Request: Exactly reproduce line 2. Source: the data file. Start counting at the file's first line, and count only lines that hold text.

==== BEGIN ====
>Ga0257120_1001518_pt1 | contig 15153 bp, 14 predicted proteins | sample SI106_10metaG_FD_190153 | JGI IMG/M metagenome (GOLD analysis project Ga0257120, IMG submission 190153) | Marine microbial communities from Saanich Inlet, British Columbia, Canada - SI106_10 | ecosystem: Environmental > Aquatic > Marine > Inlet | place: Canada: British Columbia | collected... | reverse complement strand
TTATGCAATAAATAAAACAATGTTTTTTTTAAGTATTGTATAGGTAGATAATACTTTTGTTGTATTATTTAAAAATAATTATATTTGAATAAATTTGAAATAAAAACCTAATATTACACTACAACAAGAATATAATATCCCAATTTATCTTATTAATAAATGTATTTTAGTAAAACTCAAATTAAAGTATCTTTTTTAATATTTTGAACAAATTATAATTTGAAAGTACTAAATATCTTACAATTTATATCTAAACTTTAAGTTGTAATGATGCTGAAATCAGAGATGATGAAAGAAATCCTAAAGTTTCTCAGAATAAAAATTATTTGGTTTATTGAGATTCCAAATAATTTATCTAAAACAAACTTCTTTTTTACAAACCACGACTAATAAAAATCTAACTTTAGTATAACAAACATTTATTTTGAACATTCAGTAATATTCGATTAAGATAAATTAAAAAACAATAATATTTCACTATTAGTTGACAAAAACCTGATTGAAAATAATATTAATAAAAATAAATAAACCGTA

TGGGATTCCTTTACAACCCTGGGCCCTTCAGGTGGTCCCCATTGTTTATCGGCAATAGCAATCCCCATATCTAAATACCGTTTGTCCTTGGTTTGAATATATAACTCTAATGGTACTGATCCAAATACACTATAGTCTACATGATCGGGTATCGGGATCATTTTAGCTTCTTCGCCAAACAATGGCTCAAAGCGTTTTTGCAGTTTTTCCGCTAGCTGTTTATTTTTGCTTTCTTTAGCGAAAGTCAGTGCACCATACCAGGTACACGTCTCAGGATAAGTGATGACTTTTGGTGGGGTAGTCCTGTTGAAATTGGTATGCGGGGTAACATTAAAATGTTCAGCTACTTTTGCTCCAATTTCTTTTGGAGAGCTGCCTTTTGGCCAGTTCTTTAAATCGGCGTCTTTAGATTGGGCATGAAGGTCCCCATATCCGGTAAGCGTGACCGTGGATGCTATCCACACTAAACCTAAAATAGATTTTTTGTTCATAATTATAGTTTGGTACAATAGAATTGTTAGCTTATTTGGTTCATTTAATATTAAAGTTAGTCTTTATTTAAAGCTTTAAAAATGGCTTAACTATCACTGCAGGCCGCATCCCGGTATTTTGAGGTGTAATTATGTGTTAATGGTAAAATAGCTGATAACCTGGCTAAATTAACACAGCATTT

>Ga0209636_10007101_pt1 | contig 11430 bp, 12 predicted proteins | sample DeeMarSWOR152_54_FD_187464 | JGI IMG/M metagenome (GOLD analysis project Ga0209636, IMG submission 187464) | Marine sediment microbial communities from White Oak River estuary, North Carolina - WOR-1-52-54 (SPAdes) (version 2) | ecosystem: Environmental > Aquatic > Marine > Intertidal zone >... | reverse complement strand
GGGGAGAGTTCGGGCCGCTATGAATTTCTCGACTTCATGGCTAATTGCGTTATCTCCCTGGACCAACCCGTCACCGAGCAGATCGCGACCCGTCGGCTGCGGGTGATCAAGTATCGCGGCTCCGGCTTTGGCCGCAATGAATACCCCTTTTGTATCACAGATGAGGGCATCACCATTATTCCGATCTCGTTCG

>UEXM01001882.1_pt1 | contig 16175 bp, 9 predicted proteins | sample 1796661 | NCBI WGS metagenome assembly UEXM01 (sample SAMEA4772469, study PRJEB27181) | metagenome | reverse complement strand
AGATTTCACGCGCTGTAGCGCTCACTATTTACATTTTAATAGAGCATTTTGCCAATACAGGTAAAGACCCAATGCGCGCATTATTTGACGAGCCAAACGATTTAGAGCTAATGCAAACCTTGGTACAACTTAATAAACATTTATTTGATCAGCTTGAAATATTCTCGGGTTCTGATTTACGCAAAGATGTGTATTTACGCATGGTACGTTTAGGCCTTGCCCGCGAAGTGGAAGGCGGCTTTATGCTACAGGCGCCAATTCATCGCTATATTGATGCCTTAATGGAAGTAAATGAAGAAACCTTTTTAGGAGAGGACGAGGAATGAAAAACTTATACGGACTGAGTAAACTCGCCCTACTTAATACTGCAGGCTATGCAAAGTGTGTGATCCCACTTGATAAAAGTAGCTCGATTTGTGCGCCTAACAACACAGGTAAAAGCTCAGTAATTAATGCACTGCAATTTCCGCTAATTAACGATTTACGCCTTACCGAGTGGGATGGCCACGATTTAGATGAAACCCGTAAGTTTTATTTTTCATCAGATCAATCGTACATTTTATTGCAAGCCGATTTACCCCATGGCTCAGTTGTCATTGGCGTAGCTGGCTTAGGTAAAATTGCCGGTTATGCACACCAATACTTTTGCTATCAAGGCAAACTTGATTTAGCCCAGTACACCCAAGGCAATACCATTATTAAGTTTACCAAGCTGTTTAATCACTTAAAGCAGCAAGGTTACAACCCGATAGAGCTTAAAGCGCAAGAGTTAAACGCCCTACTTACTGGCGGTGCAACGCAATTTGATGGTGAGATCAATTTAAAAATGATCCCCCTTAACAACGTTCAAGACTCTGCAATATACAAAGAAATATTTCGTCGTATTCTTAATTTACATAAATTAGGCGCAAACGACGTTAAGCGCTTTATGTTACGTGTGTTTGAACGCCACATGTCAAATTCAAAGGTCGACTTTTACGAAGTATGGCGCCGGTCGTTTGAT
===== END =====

TTATGCAATAAATAAAACAATGTTTTTTTTAAGTATTGTATAGGTAGATAATACTTTTGTTGTATTATTTAAAAATAATTATATTTGAATAAATTTGAAATAAAAACCTAATATTACACTACAACAAGAATATAATATCCCAATTTATCTTATTAATAAATGTATTTTAGTAAAACTCAAATTAAAGTATCTTTTTTAATATTTTGAACAAATTATAATTTGAAAGTACTAAATATCTTACAATTTATATCTAAACTTTAAGTTGTAATGATGCTGAAATCAGAGATGATGAAAGAAATCCTAAAGTTTCTCAGAATAAAAATTATTTGGTTTATTGAGATTCCAAATAATTTATCTAAAACAAACTTCTTTTTTACAAACCACGACTAATAAAAATCTAACTTTAGTATAACAAACATTTATTTTGAACATTCAGTAATATTCGATTAAGATAAATTAAAAAACAATAATATTTCACTATTAGTTGACAAAAACCTGATTGAAAATAATATTAATAAAAATAAATAAACCGTA